Meanwhile, federal corporate income tax collections were just 1.9 percent of GDP, up slightly from the past two years, but below the 2.6 percent average since 1950.
Social insurance taxes, which include Social Security and Medicare taxes collected from workers' wages, rose to 5.9 percent of GDP, well above the 4.9 percent historical average, but below the 6 percent range recorded during most of the 1980s, 1990s and 2000s, including 6.2 percent in 2009.
The JCT data also highlighted the growing trend of an increasing share of business income earned by "pass-through" entities, such as sole proprietorships, partnerships and S-corporations. In these types of firms, profits are taxed as income for the individual owners and partners, not as corporate income.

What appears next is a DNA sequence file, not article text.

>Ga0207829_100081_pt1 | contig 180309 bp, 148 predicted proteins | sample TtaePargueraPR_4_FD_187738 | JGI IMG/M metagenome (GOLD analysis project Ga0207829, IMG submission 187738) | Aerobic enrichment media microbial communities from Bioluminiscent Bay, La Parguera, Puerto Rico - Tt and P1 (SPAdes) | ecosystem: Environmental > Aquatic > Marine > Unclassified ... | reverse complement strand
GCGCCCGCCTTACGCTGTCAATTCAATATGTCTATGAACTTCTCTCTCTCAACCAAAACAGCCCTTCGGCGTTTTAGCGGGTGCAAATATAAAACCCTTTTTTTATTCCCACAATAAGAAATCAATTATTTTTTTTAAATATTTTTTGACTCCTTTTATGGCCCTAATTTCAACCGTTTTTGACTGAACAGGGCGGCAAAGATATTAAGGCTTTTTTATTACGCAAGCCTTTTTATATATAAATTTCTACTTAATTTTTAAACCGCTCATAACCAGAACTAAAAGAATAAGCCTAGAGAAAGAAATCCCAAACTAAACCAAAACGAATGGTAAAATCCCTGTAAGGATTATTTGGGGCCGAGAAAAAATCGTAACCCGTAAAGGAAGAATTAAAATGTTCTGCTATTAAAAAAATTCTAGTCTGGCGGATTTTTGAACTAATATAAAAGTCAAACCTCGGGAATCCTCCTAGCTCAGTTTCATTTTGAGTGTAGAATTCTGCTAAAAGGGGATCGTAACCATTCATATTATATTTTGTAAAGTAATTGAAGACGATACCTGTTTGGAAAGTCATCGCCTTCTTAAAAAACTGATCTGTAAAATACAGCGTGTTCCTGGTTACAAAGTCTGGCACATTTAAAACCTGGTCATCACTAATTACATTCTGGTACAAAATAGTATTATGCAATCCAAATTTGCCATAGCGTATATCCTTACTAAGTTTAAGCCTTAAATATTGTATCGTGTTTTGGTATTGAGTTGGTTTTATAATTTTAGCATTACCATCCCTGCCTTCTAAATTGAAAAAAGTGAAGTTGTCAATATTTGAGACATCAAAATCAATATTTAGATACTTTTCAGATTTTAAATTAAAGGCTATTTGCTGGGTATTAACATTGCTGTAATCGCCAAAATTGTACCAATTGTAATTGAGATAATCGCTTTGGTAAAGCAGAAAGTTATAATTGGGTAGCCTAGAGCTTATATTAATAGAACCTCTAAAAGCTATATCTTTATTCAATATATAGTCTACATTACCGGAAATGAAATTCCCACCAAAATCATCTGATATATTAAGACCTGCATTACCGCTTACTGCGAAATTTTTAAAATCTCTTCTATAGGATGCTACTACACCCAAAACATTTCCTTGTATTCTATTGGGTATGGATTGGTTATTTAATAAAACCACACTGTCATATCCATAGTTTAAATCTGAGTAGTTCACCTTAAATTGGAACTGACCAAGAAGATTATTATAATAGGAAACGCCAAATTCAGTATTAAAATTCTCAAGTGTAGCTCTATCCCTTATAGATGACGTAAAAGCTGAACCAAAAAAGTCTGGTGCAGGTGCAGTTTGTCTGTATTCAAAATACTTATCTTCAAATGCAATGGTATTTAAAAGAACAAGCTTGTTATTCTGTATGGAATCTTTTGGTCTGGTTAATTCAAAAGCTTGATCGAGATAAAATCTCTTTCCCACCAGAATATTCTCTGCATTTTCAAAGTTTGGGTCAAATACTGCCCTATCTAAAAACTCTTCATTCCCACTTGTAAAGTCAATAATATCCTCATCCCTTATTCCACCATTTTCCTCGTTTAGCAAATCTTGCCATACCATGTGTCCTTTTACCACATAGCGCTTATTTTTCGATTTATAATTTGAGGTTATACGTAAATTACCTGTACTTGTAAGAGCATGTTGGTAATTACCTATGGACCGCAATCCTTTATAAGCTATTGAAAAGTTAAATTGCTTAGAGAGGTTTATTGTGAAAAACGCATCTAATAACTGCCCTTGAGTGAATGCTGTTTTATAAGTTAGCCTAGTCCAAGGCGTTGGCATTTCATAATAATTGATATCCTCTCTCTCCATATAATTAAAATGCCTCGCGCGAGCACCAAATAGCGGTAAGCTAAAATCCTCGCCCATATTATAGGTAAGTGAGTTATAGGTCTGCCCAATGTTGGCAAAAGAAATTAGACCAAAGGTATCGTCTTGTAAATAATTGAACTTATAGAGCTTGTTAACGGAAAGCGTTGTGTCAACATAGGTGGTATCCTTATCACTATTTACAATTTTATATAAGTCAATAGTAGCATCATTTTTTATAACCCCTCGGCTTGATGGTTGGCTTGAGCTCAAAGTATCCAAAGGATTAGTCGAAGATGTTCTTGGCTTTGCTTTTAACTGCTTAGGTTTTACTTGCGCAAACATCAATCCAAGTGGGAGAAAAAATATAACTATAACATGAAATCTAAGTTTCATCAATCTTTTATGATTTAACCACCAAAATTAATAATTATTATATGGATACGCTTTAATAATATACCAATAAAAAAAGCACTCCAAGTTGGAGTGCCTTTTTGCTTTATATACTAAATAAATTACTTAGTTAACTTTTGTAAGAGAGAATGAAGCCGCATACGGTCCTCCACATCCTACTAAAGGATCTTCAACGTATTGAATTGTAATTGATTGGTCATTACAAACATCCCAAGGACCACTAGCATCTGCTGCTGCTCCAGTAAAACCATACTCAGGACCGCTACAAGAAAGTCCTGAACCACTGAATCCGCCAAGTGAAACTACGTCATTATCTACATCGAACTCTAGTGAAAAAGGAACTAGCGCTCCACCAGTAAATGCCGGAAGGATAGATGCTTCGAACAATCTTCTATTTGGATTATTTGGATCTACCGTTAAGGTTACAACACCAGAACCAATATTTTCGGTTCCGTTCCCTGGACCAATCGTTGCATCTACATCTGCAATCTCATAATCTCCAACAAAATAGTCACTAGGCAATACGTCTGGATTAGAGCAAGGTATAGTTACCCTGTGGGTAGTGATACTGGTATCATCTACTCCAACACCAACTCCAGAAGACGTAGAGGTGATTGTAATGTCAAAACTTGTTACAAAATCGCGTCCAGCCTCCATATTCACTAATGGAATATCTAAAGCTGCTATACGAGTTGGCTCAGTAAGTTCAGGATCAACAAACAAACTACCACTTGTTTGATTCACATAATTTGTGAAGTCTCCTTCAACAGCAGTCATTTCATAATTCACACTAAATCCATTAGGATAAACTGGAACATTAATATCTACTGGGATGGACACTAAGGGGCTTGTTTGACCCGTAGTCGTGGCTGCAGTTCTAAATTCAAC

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In 2012, the latest year in the report, 1.64 million U.S. corporate tax returns were filed, down about a quarter from 2.18 million in 2000.
By contrast, there were 23.5 million returns from owners of sole proprietorships in 2012, up 31 percent from 17.9 million in 2000. The report showed strong growth in tax returns from partnerships and S-corporations as well.
The shift away from the traditional corporate tax structure, or C-corp, has complicated Congress' tax reform efforts. While some lawmakers advocate pursuing a simpler corporate-only tax reform to lower rates while closing many tax deductions and credits, House Ways and Means Committee Chairman Paul Ryan has argued that this would leave the increasingly important pass-through sector at a competitive disadvantage.
Ryan has insisted that any corporate reforms include provisions to deal with such pass-through entities.